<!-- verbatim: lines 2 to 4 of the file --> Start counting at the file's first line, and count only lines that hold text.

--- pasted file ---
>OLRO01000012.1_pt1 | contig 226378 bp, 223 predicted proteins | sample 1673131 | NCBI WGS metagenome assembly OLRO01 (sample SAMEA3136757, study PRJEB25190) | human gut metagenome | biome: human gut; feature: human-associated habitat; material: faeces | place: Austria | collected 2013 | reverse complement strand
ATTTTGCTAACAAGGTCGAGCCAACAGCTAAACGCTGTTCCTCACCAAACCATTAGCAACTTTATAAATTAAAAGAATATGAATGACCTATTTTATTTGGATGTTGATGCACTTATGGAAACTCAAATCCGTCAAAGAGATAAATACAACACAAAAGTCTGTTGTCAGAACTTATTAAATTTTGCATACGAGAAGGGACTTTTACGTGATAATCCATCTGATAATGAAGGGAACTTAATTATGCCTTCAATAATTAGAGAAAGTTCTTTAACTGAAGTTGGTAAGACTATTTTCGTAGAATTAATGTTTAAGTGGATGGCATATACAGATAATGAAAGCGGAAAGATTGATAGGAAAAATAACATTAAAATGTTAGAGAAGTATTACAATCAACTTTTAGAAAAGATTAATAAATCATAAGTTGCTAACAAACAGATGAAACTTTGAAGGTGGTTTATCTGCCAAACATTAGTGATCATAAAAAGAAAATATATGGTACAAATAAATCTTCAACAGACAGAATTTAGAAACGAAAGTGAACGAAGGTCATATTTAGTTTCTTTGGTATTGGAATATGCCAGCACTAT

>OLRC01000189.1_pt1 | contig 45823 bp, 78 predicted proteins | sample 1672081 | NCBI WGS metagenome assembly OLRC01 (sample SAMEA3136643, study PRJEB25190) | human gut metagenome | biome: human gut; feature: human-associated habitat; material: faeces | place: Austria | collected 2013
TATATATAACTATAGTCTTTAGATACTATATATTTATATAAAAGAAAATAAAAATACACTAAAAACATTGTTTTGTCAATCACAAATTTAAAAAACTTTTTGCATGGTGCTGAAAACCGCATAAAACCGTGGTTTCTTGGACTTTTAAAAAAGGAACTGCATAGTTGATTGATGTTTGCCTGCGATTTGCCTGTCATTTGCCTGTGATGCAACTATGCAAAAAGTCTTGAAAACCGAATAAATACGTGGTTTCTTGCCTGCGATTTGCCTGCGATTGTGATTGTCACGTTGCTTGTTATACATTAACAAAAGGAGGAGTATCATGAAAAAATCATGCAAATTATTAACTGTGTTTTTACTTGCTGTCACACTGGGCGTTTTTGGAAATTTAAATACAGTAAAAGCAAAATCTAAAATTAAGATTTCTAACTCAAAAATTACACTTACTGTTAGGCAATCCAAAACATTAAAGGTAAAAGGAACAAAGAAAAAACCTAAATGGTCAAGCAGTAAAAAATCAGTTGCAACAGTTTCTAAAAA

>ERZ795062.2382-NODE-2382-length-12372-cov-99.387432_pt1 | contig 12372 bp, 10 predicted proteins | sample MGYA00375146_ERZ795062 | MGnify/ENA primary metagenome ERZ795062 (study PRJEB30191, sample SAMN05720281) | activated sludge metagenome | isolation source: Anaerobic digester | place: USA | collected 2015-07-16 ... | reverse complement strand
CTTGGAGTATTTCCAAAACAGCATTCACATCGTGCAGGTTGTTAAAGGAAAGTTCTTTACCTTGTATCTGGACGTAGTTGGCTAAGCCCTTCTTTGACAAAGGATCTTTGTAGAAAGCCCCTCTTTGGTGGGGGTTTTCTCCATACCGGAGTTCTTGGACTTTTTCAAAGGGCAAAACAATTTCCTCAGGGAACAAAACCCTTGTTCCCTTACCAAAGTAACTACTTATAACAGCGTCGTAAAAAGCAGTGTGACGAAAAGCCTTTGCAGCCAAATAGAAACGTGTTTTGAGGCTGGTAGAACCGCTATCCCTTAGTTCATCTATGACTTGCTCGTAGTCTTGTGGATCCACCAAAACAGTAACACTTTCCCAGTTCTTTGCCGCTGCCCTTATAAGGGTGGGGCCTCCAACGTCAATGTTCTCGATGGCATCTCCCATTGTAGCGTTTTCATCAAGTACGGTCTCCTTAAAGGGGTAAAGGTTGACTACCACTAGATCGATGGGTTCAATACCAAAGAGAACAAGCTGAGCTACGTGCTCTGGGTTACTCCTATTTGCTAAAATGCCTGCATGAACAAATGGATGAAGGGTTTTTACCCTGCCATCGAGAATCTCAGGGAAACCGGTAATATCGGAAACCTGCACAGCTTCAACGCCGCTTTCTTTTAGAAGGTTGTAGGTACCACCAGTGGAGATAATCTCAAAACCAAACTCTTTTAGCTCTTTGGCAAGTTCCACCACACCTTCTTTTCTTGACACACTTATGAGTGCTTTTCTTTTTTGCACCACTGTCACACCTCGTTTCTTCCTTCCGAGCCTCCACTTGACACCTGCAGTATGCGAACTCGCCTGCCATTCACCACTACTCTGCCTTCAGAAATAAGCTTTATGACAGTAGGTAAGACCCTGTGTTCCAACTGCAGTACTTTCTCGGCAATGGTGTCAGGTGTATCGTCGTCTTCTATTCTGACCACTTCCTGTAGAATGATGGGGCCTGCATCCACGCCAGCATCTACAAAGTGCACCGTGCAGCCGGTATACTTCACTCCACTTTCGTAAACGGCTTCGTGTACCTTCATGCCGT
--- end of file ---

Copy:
ATTTTGCTAACAAGGTCGAGCCAACAGCTAAACGCTGTTCCTCACCAAACCATTAGCAACTTTATAAATTAAAAGAATATGAATGACCTATTTTATTTGGATGTTGATGCACTTATGGAAACTCAAATCCGTCAAAGAGATAAATACAACACAAAAGTCTGTTGTCAGAACTTATTAAATTTTGCATACGAGAAGGGACTTTTACGTGATAATCCATCTGATAATGAAGGGAACTTAATTATGCCTTCAATAATTAGAGAAAGTTCTTTAACTGAAGTTGGTAAGACTATTTTCGTAGAATTAATGTTTAAGTGGATGGCATATACAGATAATGAAAGCGGAAAGATTGATAGGAAAAATAACATTAAAATGTTAGAGAAGTATTACAATCAACTTTTAGAAAAGATTAATAAATCATAAGTTGCTAACAAACAGATGAAACTTTGAAGGTGGTTTATCTGCCAAACATTAGTGATCATAAAAAGAAAATATATGGTACAAATAAATCTTCAACAGACAGAATTTAGAAACGAAAGTGAACGAAGGTCATATTTAGTTTCTTTGGTATTGGAATATGCCAGCACTAT

>OLRC01000189.1_pt1 | contig 45823 bp, 78 predicted proteins | sample 1672081 | NCBI WGS metagenome assembly OLRC01 (sample SAMEA3136643, study PRJEB25190) | human gut metagenome | biome: human gut; feature: human-associated habitat; material: faeces | place: Austria | collected 2013
TATATATAACTATAGTCTTTAGATACTATATATTTATATAAAAGAAAATAAAAATACACTAAAAACATTGTTTTGTCAATCACAAATTTAAAAAACTTTTTGCATGGTGCTGAAAACCGCATAAAACCGTGGTTTCTTGGACTTTTAAAAAAGGAACTGCATAGTTGATTGATGTTTGCCTGCGATTTGCCTGTCATTTGCCTGTGATGCAACTATGCAAAAAGTCTTGAAAACCGAATAAATACGTGGTTTCTTGCCTGCGATTTGCCTGCGATTGTGATTGTCACGTTGCTTGTTATACATTAACAAAAGGAGGAGTATCATGAAAAAATCATGCAAATTATTAACTGTGTTTTTACTTGCTGTCACACTGGGCGTTTTTGGAAATTTAAATACAGTAAAAGCAAAATCTAAAATTAAGATTTCTAACTCAAAAATTACACTTACTGTTAGGCAATCCAAAACATTAAAGGTAAAAGGAACAAAGAAAAAACCTAAATGGTCAAGCAGTAAAAAATCAGTTGCAACAGTTTCTAAAAA